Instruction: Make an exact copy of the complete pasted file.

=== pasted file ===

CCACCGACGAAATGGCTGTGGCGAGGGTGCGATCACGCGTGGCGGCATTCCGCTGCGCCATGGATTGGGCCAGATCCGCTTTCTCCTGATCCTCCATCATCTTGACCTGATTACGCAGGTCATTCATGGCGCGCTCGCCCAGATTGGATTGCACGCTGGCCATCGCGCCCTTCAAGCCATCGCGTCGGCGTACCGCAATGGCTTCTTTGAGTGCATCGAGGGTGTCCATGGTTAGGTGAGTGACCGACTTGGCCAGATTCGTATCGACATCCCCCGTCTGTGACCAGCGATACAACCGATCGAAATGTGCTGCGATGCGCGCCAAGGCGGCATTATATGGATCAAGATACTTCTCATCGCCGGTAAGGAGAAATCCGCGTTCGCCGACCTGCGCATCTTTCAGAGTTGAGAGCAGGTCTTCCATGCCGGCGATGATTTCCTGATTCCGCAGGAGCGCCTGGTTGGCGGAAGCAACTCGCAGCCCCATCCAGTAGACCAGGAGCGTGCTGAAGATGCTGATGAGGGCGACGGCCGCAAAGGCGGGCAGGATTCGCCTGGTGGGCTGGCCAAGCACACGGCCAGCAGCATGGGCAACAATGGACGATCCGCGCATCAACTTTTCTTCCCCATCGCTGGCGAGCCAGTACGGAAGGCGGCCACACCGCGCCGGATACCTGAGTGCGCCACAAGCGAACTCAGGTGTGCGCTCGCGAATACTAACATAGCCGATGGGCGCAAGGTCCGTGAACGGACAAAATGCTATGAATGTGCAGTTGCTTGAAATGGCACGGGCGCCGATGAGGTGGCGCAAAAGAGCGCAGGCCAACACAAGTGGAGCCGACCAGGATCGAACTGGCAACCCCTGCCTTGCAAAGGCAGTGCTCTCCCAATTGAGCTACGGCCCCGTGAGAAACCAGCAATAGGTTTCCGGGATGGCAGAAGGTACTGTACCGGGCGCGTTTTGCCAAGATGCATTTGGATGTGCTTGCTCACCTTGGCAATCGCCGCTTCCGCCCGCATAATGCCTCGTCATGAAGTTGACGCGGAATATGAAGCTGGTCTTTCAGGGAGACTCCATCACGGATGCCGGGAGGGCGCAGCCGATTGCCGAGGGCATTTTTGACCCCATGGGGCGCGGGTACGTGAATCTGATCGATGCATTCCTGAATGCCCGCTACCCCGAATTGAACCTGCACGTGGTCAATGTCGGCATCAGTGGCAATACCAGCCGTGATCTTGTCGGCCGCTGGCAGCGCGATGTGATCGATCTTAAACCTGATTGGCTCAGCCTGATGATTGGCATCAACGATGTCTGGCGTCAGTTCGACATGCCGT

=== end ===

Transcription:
CCACCGACGAAATGGCTGTGGCGAGGGTGCGATCACGCGTGGCGGCATTCCGCTGCGCCATGGATTGGGCCAGATCCGCTTTCTCCTGATCCTCCATCATCTTGACCTGATTACGCAGGTCATTCATGGCGCGCTCGCCCAGATTGGATTGCACGCTGGCCATCGCGCCCTTCAAGCCATCGCGTCGGCGTACCGCAATGGCTTCTTTGAGTGCATCGAGGGTGTCCATGGTTAGGTGAGTGACCGACTTGGCCAGATTCGTATCGACATCCCCCGTCTGTGACCAGCGATACAACCGATCGAAATGTGCTGCGATGCGCGCCAAGGCGGCATTATATGGATCAAGATACTTCTCATCGCCGGTAAGGAGAAATCCGCGTTCGCCGACCTGCGCATCTTTCAGAGTTGAGAGCAGGTCTTCCATGCCGGCGATGATTTCCTGATTCCGCAGGAGCGCCTGGTTGGCGGAAGCAACTCGCAGCCCCATCCAGTAGACCAGGAGCGTGCTGAAGATGCTGATGAGGGCGACGGCCGCAAAGGCGGGCAGGATTCGCCTGGTGGGCTGGCCAAGCACACGGCCAGCAGCATGGGCAACAATGGACGATCCGCGCATCAACTTTTCTTCCCCATCGCTGGCGAGCCAGTACGGAAGGCGGCCACACCGCGCCGGATACCTGAGTGCGCCACAAGCGAACTCAGGTGTGCGCTCGCGAATACTAACATAGCCGATGGGCGCAAGGTCCGTGAACGGACAAAATGCTATGAATGTGCAGTTGCTTGAAATGGCACGGGCGCCGATGAGGTGGCGCAAAAGAGCGCAGGCCAACACAAGTGGAGCCGACCAGGATCGAACTGGCAACCCCTGCCTTGCAAAGGCAGTGCTCTCCCAATTGAGCTACGGCCCCGTGAGAAACCAGCAATAGGTTTCCGGGATGGCAGAAGGTACTGTACCGGGCGCGTTTTGCCAAGATGCATTTGGATGTGCTTGCTCACCTTGGCAATCGCCGCTTCCGCCCGCATAATGCCTCGTCATGAAGTTGACGCGGAATATGAAGCTGGTCTTTCAGGGAGACTCCATCACGGATGCCGGGAGGGCGCAGCCGATTGCCGAGGGCATTTTTGACCCCATGGGGCGCGGGTACGTGAATCTGATCGATGCATTCCTGAATGCCCGCTACCCCGAATTGAACCTGCACGTGGTCAATGTCGGCATCAGTGGCAATACCAGCCGTGATCTTGTCGGCCGCTGGCAGCGCGATGTGATCGATCTTAAACCTGATTGGCTCAGCCTGATGATTGGCATCAACGATGTCTGGCGTCAGTTCGACATGCCGT